By Kathy Spain, R.N., C.D.E., mother of Will, diagnosed age 2
The disaster in the Gulf Coast region has deprived many people with diabetes of necessary medical supplies and life-sustaining insulin. Fortunately, there is help for these vulnerable people. The American Red Cross and other relief agencies have been working to help those with medical problems. Pharmacies, such as Rite Aid, have offered to provide insulin and other supplies desperately needed by storm victims with diabetes, and major pharmaceutical companies and medical device companies have donated medicine and diabetes supplies.
No one with diabetes ever expects to be in a situation where they are unable to get to their supplies, but Katrina has dramatically illustrated that we must always be prepared in case of an emergency.
Here are some simple guidelines to follow when we do not have ready access to medical care or supplies.
To ensure you’re never caught without insulin diabetes-care supplies:
- Keep (and always have with you when you leave home) a small backpack filled with snacks, insulin, insulin administration devices, a waterless hand sanitizer, and blood glucose testing supplies. Include plenty of testing strips and supplies for the treatment of hypoglycemia: glucotabs, juice boxes, glucagon, phenergan suppositories (in case of vomiting), and medical identification.
- Place medical products in plastic containers to keep them dry (e.g., wound care supplies).
- Heat and humidity can alter the function of your blood glucose test kit and your glucose meter. Keep a copy of the relevant portions of your owner’s manuals in your backpack to help ensure the devices continue working properly.
- Always have extra insulin available in your refrigerator that you can grab in an emergency.
- If you wear an insulin pump, include these items in your backpack: pump supplies, such as batteries, insertion sets, tape, and cartridges; written guidelines regarding switching back to shots; bottled water to clean your insertion site.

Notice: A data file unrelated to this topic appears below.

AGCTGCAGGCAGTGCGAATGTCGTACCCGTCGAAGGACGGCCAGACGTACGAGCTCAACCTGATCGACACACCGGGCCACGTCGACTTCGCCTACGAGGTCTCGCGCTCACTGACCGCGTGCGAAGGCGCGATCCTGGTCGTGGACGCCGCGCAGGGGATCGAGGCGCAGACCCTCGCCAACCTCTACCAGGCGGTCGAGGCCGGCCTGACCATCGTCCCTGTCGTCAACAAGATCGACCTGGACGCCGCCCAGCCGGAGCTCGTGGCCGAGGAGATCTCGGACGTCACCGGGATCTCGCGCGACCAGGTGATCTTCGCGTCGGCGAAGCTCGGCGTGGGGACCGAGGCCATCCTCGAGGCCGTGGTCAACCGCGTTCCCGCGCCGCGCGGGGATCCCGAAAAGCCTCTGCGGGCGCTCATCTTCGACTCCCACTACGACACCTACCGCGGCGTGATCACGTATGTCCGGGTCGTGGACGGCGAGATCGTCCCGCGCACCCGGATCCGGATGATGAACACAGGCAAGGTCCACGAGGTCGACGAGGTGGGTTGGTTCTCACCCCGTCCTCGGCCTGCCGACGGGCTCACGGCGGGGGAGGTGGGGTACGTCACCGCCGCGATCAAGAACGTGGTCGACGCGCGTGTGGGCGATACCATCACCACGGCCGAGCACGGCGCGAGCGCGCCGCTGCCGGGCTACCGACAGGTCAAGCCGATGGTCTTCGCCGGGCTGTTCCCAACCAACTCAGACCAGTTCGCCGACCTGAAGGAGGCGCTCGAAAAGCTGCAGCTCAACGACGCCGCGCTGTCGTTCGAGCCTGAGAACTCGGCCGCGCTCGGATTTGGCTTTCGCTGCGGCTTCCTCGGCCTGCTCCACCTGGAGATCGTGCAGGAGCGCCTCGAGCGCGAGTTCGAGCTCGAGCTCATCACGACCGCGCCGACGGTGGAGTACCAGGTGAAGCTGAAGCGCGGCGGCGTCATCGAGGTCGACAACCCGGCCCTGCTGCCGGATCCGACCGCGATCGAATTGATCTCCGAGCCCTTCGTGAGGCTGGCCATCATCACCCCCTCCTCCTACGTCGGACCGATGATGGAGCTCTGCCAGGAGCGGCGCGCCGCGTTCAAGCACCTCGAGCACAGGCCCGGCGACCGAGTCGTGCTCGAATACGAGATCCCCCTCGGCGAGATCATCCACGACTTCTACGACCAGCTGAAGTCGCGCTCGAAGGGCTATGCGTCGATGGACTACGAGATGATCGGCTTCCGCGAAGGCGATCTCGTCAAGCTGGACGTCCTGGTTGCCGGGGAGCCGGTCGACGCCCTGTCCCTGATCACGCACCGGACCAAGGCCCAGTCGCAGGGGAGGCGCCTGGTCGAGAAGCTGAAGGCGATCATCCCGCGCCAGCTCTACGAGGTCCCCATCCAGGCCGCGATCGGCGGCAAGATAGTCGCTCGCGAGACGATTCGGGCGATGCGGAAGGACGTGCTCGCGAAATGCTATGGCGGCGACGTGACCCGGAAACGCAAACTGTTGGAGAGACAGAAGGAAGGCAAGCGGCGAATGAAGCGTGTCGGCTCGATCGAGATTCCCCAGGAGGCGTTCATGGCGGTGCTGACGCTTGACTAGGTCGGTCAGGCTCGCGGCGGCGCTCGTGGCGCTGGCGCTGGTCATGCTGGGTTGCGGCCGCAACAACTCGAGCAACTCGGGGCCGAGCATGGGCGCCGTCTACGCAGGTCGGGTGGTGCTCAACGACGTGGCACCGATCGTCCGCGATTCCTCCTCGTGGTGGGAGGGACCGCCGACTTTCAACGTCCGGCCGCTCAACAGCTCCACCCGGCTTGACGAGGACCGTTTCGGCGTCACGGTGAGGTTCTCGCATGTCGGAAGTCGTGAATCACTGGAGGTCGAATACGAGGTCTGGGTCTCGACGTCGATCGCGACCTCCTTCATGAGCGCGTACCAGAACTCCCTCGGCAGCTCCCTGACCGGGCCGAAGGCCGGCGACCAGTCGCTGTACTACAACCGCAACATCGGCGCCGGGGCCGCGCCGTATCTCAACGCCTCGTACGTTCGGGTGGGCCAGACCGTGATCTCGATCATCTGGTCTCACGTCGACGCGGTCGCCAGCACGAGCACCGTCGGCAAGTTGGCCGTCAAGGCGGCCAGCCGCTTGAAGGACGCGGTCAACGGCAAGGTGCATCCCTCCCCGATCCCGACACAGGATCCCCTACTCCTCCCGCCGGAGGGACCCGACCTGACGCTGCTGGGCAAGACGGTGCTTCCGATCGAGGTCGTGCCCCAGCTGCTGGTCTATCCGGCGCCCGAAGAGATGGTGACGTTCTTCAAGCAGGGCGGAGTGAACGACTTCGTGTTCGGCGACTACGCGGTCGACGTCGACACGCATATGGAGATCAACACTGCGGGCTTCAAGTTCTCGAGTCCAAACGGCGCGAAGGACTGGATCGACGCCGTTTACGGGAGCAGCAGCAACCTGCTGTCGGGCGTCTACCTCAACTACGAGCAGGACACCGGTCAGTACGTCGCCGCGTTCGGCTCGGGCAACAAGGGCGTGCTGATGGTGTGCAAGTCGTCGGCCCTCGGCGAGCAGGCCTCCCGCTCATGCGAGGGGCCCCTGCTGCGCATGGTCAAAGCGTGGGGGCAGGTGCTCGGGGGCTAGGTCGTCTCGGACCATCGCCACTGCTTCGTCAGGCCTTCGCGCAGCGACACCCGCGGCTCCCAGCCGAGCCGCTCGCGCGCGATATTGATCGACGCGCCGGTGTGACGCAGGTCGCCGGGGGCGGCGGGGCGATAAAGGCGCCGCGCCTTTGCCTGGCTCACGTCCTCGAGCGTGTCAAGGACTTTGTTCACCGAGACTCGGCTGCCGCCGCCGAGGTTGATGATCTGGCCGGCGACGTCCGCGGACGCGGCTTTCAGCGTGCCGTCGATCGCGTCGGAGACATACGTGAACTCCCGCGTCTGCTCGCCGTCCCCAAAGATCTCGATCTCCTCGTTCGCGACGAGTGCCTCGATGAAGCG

If you find yourself in a situation where you are without diabetes supplies, first of all, remain calm, since stress is known to cause swings in blood sugar levels. Seek out emergency personnel to assist you in obtaining insulin; and, unless you are feeling hypoglycemic, avoid eating or drinking carbohydrates until you are able to obtain insulin. Keep yourself well hydrated, taking care that you drink only from clean water sources. Upon arrival at a shelter or other temporary location, identify yourself to a health provider or relief organization member to make sure you are evaluated properly.
Guidelines for Carrying Insulin*
Insulin may be left un-refrigerated (between 59-86 degrees F) for up to 28 days and still maintain potency. As a general rule, insulin loses its potency according to the temperature it is exposed to and the length of the exposure. Under emergency conditions, when the storage temperature exceeds 86 F, insulin may still need to be used, but it may have lost some of its potency, which over time could result in less effective blood glucose control.
Patients should try to keep their insulin as cool as possible, avoiding direct heat and sunlight. Do not allow insulin to freeze if its is placed on ice.
Evacuation Do’s and Don’t’s*
- Keep your devices out of direct sunlight.
- Use a dry cloth to regularly wipe off devices.
- Do not use disposable devices that are wet (e.g., wound dressings, disposable thermometers, tubing).
- Do not use ice if there is danger of water contamination; use dry ice or instant cold packs instead.
- Wear medical ID bracelets or necklaces at all times.
- Do not use contaminated water to wash hands. Use a waterless hand sanitizer or bottled water.
* Source: U.S. Food and Administration